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Boosting school readiness: Should preschool teachers target skills or the whole child?

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Description:
We use experimental data to estimate impacts on school readiness of different kinds of preschool curricula -- a largely neglected preschool input and measure of preschool quality. We find that the widely-used "whole-child" curricula found in most Head Start and pre-K classrooms produced higher classroom process quality than did locally-developed curricula, but failed to improve children's school readiness. A curriculum focused on building mathematics skills increased both classroom math activities and children's math achievement relative to the whole-child curricula. Similarly, curricula focused on literacy skills increased literacy achievement relative to whole-child curricula, despite failing to boost measured classroom process quality. (author abstract)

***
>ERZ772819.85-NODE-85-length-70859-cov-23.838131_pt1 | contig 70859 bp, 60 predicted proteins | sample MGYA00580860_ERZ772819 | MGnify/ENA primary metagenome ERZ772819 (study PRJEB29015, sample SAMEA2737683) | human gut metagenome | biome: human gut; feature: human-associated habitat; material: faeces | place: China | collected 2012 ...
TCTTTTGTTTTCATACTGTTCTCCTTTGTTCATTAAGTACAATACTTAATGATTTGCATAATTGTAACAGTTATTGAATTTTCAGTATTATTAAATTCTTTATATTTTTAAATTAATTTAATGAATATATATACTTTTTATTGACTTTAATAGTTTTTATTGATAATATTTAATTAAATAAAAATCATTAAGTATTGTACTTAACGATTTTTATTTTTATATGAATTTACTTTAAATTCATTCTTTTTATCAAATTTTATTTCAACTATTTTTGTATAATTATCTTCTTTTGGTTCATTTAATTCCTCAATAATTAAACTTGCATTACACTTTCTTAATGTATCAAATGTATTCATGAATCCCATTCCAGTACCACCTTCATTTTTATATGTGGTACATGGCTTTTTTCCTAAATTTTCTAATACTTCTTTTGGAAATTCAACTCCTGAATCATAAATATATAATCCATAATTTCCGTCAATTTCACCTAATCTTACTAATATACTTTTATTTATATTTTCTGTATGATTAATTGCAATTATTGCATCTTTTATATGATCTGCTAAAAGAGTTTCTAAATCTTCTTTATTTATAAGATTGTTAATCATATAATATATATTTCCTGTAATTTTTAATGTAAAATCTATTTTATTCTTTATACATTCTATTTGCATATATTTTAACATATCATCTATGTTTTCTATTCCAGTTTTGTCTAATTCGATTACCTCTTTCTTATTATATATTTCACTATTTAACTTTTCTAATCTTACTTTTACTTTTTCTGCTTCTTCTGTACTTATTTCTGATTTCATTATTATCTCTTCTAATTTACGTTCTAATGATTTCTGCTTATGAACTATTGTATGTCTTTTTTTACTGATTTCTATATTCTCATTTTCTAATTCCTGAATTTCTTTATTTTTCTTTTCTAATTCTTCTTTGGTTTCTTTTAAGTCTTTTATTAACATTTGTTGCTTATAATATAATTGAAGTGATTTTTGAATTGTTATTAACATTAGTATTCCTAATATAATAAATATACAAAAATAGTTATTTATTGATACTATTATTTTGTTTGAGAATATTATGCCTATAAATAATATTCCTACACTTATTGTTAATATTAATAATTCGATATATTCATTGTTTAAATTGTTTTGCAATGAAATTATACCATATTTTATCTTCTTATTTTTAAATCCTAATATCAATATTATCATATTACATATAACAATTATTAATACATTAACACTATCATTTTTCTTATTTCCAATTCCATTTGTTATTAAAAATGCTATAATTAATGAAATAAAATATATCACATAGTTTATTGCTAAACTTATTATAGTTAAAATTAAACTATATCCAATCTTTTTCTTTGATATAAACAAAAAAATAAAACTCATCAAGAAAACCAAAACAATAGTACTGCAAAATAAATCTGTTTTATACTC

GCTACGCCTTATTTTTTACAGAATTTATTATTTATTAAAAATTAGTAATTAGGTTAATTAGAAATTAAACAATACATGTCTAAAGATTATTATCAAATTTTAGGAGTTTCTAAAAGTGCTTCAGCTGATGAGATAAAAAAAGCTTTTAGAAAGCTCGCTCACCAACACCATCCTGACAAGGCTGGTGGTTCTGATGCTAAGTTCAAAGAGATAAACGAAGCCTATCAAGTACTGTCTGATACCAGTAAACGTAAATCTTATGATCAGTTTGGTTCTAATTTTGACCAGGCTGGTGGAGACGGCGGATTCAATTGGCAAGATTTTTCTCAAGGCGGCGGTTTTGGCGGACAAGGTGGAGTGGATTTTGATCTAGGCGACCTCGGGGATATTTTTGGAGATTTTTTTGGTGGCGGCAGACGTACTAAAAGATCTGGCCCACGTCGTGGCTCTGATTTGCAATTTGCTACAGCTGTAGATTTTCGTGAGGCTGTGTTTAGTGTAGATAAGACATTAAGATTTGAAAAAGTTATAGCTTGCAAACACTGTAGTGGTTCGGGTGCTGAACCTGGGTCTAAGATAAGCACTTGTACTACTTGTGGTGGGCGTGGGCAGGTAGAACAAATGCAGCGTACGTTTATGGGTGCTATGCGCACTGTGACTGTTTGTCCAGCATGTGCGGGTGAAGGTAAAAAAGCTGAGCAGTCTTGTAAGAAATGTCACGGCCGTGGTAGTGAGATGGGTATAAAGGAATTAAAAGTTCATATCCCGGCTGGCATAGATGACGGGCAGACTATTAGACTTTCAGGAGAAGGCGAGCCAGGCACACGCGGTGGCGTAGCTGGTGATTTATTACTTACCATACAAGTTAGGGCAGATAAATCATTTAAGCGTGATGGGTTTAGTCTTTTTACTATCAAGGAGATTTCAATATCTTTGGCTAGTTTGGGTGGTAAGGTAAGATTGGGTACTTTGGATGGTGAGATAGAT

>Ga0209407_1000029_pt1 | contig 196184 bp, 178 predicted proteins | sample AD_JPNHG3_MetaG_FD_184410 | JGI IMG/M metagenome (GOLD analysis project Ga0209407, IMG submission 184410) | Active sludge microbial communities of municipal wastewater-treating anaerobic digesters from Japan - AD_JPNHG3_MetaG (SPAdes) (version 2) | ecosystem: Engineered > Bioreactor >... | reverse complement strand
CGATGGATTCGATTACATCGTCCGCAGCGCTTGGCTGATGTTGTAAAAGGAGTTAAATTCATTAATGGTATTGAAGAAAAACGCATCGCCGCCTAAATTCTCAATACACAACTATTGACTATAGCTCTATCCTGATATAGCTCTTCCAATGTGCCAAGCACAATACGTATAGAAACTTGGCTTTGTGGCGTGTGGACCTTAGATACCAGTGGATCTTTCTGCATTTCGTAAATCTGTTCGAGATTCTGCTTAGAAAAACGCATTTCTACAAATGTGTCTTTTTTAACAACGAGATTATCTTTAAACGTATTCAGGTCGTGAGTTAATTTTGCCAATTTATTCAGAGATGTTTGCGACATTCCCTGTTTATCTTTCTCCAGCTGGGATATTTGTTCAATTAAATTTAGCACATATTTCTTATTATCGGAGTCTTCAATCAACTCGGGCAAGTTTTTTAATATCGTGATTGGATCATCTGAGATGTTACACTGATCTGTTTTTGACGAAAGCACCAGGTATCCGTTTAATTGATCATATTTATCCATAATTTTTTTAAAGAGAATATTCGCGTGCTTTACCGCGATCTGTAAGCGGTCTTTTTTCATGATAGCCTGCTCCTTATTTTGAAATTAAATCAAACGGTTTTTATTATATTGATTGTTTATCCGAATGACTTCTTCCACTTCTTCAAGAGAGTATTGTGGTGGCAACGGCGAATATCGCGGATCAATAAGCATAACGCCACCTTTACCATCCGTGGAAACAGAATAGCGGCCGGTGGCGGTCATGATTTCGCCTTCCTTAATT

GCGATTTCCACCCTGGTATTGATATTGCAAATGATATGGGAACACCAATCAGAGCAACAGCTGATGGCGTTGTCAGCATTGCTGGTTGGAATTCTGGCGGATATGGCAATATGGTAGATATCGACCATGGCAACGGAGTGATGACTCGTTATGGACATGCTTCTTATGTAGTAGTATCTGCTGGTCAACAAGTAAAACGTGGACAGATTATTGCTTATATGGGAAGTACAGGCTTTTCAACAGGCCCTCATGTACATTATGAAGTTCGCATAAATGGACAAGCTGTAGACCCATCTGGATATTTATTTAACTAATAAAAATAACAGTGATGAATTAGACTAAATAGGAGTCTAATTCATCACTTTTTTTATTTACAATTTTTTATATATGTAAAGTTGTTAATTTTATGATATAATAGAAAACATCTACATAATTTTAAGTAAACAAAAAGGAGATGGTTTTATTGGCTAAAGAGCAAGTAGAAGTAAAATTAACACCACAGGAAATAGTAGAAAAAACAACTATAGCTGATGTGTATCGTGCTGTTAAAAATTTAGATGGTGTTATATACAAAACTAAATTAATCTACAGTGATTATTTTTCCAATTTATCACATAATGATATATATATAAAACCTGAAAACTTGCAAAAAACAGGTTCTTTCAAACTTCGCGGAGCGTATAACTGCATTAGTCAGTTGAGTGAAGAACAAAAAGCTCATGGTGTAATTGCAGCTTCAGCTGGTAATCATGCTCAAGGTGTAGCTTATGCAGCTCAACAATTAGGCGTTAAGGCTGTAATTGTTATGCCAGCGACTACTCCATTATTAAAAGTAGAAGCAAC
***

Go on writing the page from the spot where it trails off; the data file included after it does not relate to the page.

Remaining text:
Resource Type:
Reports & Papers
Country:
United States
State(s):
California; Florida; Georgia; New Jersey; New York; North Carolina; Tennessee; Texas; Virginia

Related resources include summaries, versions, measures (instruments), or other resources in which the current document plays a part. Research products funded by the Office of Planning, Research, and Evaluation are related to their project records.

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